Cosmopolis Review Roundup – Part 5REVIEWS: Roundup Collections of
More reviews of Cosmopolis; these are excerpts, please click on the source title for the full review. More review collections to come…
It took me a little while to get into sync with the film, but when I did was captivated. Especially when we get to the Paul Giamatti stuff. Good God he’s great in this film. [...] The real trick of this one lies in Robert Pattinson’s portrayal of Eric Packer. [...] And when you consider the journey of the film is to get a haircut, you start to get a picture of just how difficult a role this was for Pattinson. I may not be a fan of Twilight, but I don’t hold that against Pattinson, especially if he’s going to use his starpower to do brave work like Cosmopolis. I wouldn’t say he comes alive here, that’s not the character, but he makes an unlikable character likable. [...]
Cosmopolis has a lot on its mind and it’s difficult to process after just one viewing. This wasn’t a film I left the theater in love with… it was one I had to mull over. [...] For Cronenberg fans his fingerprints are all over the movie… not nearly enough (read: any) new flesh for my taste, but there’s a dark sense of humor that underlines the film. Love it or hate it, it’s a fascinating movie, a different kind of experience than you usually expect at the cinema. [No Rating]
In David Cronenberg’s adaptation of Cosmopolis, a novel by post modern author Don DeLillo, the Canadian filmmaker tackles a dense criticism of capitalism, greed and class. Featuring an ensemble cast built on quick cameos, the film is anchored by a solid, ennui-filled performance by Robert Pattinson, shedding his Twilight skin for something more substantive and reminiscent of Christian Bale in American Pyscho. The challenge of compressing such dense literary concepts in filmic form is immense, and Cronenberg should definitely be applauded for his ambitious attempt at bringing these abstractions to life. Yet there is undeniable stale and static quality to Cosmopolis that makes it feel like watching someone read a book. [No rating]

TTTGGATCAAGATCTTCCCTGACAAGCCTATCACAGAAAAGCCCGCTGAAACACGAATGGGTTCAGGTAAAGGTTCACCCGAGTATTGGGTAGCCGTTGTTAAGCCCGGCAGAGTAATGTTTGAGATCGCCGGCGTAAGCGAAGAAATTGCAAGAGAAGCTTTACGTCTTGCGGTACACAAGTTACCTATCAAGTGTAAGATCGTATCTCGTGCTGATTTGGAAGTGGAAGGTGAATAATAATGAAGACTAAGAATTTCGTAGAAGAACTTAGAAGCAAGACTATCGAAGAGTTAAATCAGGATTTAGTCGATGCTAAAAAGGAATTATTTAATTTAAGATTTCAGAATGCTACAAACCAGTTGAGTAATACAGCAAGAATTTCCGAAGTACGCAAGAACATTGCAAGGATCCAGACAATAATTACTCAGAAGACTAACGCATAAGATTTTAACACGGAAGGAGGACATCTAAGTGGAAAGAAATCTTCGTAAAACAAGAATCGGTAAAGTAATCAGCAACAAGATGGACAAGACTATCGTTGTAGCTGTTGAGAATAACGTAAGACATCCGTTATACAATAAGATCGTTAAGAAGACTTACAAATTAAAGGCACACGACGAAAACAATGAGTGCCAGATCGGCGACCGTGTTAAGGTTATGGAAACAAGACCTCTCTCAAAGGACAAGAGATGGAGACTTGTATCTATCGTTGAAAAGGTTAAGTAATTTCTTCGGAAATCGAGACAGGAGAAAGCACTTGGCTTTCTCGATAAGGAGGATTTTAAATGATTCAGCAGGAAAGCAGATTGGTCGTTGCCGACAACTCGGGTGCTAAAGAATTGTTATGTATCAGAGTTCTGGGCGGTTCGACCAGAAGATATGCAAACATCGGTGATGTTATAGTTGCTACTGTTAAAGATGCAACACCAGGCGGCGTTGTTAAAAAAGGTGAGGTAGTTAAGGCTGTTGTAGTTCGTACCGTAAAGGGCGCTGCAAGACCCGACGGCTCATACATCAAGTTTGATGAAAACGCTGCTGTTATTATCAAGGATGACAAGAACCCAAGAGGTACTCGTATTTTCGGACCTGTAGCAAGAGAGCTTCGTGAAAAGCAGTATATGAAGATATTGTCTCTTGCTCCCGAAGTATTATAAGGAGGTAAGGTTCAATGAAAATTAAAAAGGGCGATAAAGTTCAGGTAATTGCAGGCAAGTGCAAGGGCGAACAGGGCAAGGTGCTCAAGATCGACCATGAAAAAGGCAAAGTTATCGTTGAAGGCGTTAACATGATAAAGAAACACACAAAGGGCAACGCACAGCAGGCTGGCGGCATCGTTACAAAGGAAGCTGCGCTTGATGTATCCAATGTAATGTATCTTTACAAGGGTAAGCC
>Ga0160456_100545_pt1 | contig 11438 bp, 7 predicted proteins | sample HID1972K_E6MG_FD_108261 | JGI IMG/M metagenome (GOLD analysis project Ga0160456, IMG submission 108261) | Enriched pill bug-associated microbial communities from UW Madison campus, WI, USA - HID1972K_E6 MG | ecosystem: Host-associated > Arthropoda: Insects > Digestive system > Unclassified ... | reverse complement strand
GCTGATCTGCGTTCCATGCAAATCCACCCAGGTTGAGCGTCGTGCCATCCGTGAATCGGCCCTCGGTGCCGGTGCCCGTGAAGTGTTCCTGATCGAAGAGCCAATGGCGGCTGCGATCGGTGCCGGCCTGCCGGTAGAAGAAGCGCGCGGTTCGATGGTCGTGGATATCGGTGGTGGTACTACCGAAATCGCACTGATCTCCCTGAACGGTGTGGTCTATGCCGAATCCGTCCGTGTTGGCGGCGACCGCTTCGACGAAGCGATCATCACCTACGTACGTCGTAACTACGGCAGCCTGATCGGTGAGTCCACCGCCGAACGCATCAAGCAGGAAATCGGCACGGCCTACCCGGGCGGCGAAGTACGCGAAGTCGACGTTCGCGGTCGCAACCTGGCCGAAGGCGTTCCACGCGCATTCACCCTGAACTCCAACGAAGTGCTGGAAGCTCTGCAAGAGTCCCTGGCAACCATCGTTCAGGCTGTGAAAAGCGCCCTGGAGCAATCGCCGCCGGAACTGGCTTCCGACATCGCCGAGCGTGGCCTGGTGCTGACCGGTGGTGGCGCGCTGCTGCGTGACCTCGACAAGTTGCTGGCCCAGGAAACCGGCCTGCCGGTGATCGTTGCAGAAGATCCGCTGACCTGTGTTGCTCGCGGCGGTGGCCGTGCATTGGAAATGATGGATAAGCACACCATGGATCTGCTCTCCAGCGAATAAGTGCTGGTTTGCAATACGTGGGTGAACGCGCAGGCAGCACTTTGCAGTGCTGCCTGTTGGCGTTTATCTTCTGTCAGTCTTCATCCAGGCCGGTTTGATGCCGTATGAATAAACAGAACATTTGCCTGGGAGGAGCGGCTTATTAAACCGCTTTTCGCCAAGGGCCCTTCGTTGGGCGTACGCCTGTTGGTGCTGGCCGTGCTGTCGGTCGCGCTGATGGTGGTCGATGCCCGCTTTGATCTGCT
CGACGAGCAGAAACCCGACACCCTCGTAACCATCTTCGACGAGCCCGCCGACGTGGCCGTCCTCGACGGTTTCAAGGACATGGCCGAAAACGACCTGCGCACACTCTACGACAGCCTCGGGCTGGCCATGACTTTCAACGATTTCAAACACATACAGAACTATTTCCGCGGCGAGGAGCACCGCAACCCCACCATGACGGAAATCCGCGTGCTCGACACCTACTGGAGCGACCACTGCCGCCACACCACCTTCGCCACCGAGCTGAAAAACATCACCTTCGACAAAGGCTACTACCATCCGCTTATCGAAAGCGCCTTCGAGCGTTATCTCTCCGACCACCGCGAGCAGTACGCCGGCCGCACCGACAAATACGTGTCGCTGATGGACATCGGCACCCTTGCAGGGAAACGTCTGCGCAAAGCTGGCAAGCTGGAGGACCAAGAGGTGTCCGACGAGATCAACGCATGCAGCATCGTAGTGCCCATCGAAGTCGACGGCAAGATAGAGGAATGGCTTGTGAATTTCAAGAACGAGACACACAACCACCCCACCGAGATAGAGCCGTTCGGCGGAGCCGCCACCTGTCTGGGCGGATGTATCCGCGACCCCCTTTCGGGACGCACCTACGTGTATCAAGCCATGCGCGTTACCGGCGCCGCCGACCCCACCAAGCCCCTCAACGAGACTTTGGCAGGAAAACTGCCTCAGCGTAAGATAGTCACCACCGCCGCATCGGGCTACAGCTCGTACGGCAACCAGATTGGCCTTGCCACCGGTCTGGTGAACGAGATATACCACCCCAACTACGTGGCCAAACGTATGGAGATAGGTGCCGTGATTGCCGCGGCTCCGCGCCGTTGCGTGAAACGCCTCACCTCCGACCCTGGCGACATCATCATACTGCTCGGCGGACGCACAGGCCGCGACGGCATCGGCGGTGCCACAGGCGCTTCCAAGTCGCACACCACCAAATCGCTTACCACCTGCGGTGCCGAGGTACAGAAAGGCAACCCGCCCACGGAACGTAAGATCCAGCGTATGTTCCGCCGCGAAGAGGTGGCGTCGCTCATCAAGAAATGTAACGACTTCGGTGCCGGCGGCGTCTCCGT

This is not the only sequence where Cronenberg employs large patches of DeLillo’s dialogue. Cosmopolis’s mordantly witty exchanges, which Cronenberg compares to playwright Harold Pinter’s repartee, cascade trippingly off the tongues of Pattinson, Hampshire, Sarah Gadon, Juliette Binoche, and Paul Giamatti. Some critics have complained that this dialogue-heavy film is static, theatrical, and uncinematic. But Cronenberg, who can certainly lay on the visual pyrotechnics when he feels the urge to do so, rightly believes that a restrained style is not equivalent to an absence of style and that, in any case, trenchant words can often have a more lasting impact. Celebrated early in his career for inventive low-budget horror films incorporating garish special effects, he has now pared his cinematic modus operandi down to the bone.
Pattinson seems to relish the opportunity to shed his image as a matinee idol and portray a predatory capitalist. Although far from the only young actor who could be envisioned as Eric, he is certainly effective in a less than sympathetic role. Gadon, who also appeared as Carl Jung’s wife in A Dangerous Method, Cronenberg’s last feature, imbues Packer’s wife, Elise Shifrin, with a combination of subtle intelligence and cool beauty. Giamatti, however, delivers the film’s most dynamic performance as Benno Levin, an enraged man whose anguished tirades sum up the apocalyptic mood of a society experiencing an ongoing crisis. [No Rating]
But there was one literary adaptation that proved enthralling, although it won no awards. David Cronenberg’s Cosmopolis, Based on Don DeLillo’s novel, is chamber theatre on wheels, a series of dialogues staged largely within the claustrophobic capsule of a stretch limo crossing Manhattan from east to west.